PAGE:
Every year, two physicians organize a “mixer” or social event for adults with Type 1 Diabetes. Our team needing to figure out how to help users know about, understand, and gain interest in the event.
Due to my experience in research and design, I lead a group of students in the UX design process (including market research, design, and testing).
Phase 1: Persona Development
We interviewed potential users and discovered approximately 4 personas for their site and their event:
- The Mentor (Has had Type 1 for a while, is adjusted to it, and is willing to learn more.)
- The New Diagnosed (Isn’t well adjusted to Type 1, doesn’t know others with it, feels alone.)
- The Support Person (Usually a parent or spouse of the person with Type 1, looking for people who understand their struggles.)
- The Vendor/Sponsor (Someone willing to help sponsor the event, sometimes to promote a new product.)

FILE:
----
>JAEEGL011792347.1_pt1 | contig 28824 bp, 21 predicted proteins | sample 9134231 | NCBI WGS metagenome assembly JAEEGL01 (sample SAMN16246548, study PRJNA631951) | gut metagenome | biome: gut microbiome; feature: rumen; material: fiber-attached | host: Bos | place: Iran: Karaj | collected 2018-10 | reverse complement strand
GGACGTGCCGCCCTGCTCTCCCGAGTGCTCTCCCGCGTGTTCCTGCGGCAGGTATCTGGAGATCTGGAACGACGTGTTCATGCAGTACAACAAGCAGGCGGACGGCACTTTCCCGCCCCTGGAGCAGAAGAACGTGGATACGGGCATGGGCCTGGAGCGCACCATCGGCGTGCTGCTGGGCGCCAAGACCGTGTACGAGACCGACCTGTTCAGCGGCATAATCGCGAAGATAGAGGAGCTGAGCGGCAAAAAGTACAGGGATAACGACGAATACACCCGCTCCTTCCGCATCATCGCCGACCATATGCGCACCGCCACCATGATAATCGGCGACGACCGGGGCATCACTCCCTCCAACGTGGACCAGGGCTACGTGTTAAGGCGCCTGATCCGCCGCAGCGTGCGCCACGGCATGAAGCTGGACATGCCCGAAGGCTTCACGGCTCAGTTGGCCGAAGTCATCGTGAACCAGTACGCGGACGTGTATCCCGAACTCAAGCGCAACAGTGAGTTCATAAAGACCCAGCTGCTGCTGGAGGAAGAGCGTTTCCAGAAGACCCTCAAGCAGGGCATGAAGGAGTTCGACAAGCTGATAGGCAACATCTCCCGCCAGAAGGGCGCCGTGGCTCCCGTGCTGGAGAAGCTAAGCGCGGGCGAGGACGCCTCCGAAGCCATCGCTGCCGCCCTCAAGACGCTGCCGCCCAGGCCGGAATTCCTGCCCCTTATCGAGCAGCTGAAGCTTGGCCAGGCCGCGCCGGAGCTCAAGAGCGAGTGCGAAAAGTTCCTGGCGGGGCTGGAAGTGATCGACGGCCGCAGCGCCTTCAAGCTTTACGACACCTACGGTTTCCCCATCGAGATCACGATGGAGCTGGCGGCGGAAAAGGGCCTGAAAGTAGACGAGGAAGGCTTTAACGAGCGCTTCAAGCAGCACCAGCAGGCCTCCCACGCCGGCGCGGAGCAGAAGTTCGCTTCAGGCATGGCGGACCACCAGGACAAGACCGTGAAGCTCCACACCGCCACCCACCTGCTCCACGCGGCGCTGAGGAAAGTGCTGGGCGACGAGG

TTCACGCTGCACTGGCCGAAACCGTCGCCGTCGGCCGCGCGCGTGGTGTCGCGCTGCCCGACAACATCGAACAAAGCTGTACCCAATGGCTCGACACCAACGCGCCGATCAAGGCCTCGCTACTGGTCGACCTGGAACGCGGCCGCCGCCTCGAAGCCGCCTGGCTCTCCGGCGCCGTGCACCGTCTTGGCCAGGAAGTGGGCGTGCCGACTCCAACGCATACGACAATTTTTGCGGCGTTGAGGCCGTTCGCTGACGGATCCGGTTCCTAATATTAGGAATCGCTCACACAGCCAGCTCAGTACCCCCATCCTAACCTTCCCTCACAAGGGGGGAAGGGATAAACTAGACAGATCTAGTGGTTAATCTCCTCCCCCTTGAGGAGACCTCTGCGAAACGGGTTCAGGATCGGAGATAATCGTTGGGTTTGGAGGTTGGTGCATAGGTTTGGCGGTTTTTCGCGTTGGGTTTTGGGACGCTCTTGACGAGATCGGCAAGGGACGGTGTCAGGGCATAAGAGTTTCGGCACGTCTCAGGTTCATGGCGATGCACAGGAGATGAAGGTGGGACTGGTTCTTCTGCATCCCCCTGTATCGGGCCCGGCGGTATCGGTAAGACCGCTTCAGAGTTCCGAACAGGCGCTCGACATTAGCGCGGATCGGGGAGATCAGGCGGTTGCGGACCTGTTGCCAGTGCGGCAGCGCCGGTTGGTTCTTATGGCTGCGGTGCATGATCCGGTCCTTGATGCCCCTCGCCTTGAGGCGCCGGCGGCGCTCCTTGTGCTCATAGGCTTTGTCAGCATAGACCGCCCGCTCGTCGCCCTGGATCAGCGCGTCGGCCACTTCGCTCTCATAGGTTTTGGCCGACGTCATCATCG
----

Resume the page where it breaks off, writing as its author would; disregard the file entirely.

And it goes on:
We learned that since many adults with Type 1 Diabetes are busy, the event’s value (fun and free) should to be shown clearly in order to increase attendance.
Phase 2: Competitive Analysis
Reviewed several other websites and learned that we should:
- Make the user’s primary goal (to understand the event) immediately visible
- Keep navigation simple
- Make pages scannable and skimmable
Phase 3: Homepage and Event Page (UX/UI Design)
We reviewed our findings from the Competitive Analysis and designed the landing page and the event page.
We brainstormed several iterations via whiteboard:
We created wireframes and mockups in Sketch and Illustrator then tested prototypes in InVision:
And we finalized the designs after usability testing:
Phase 4: Usability Testing
We tested lo-fi and hi-fi prototypes with real users and made adjustments to the designs based on design successes and failures. Made adjustments to the layout, photos, and information architecture of the designs.
Phase 5: Creative Brief
We combined all data, reports, deliverables, and CSS into the creative brief and delivered it to the client for them to build their site.